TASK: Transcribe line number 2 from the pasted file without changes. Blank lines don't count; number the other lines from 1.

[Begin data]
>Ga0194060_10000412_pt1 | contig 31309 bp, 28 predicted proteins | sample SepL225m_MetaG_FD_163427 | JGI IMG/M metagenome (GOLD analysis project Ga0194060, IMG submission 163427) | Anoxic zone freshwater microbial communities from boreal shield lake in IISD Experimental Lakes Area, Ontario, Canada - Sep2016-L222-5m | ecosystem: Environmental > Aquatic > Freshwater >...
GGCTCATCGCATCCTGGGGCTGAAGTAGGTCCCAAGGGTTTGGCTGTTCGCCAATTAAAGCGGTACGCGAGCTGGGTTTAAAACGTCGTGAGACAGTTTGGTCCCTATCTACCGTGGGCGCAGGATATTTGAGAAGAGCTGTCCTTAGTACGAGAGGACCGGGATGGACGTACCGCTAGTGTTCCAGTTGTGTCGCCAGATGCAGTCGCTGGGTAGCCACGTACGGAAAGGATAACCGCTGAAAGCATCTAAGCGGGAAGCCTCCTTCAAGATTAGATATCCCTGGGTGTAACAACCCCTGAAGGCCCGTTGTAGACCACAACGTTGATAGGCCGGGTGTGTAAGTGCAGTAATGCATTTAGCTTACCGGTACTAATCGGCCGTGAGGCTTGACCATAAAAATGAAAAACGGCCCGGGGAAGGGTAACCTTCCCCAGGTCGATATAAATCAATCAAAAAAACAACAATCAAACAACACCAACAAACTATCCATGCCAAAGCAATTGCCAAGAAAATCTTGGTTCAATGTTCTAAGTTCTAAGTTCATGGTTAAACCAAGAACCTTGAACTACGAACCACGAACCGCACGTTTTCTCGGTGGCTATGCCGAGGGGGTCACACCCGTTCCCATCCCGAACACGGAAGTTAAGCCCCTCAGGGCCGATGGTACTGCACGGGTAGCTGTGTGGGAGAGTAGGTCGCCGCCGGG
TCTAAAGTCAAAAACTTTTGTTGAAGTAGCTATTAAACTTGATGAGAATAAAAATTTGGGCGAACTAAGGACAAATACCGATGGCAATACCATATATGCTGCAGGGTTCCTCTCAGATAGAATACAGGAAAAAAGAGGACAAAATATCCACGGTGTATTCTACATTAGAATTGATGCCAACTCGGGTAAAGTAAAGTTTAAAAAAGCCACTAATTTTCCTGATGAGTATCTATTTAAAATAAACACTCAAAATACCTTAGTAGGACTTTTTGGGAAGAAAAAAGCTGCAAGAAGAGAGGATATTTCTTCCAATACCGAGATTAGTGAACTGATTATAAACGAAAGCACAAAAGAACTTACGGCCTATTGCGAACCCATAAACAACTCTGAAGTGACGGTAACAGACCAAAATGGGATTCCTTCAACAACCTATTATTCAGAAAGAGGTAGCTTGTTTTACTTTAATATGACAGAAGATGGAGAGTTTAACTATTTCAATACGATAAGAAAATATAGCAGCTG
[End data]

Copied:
GGCTCATCGCATCCTGGGGCTGAAGTAGGTCCCAAGGGTTTGGCTGTTCGCCAATTAAAGCGGTACGCGAGCTGGGTTTAAAACGTCGTGAGACAGTTTGGTCCCTATCTACCGTGGGCGCAGGATATTTGAGAAGAGCTGTCCTTAGTACGAGAGGACCGGGATGGACGTACCGCTAGTGTTCCAGTTGTGTCGCCAGATGCAGTCGCTGGGTAGCCACGTACGGAAAGGATAACCGCTGAAAGCATCTAAGCGGGAAGCCTCCTTCAAGATTAGATATCCCTGGGTGTAACAACCCCTGAAGGCCCGTTGTAGACCACAACGTTGATAGGCCGGGTGTGTAAGTGCAGTAATGCATTTAGCTTACCGGTACTAATCGGCCGTGAGGCTTGACCATAAAAATGAAAAACGGCCCGGGGAAGGGTAACCTTCCCCAGGTCGATATAAATCAATCAAAAAAACAACAATCAAACAACACCAACAAACTATCCATGCCAAAGCAATTGCCAAGAAAATCTTGGTTCAATGTTCTAAGTTCTAAGTTCATGGTTAAACCAAGAACCTTGAACTACGAACCACGAACCGCACGTTTTCTCGGTGGCTATGCCGAGGGGGTCACACCCGTTCCCATCCCGAACACGGAAGTTAAGCCCCTCAGGGCCGATGGTACTGCACGGGTAGCTGTGTGGGAGAGTAGGTCGCCGCCGGG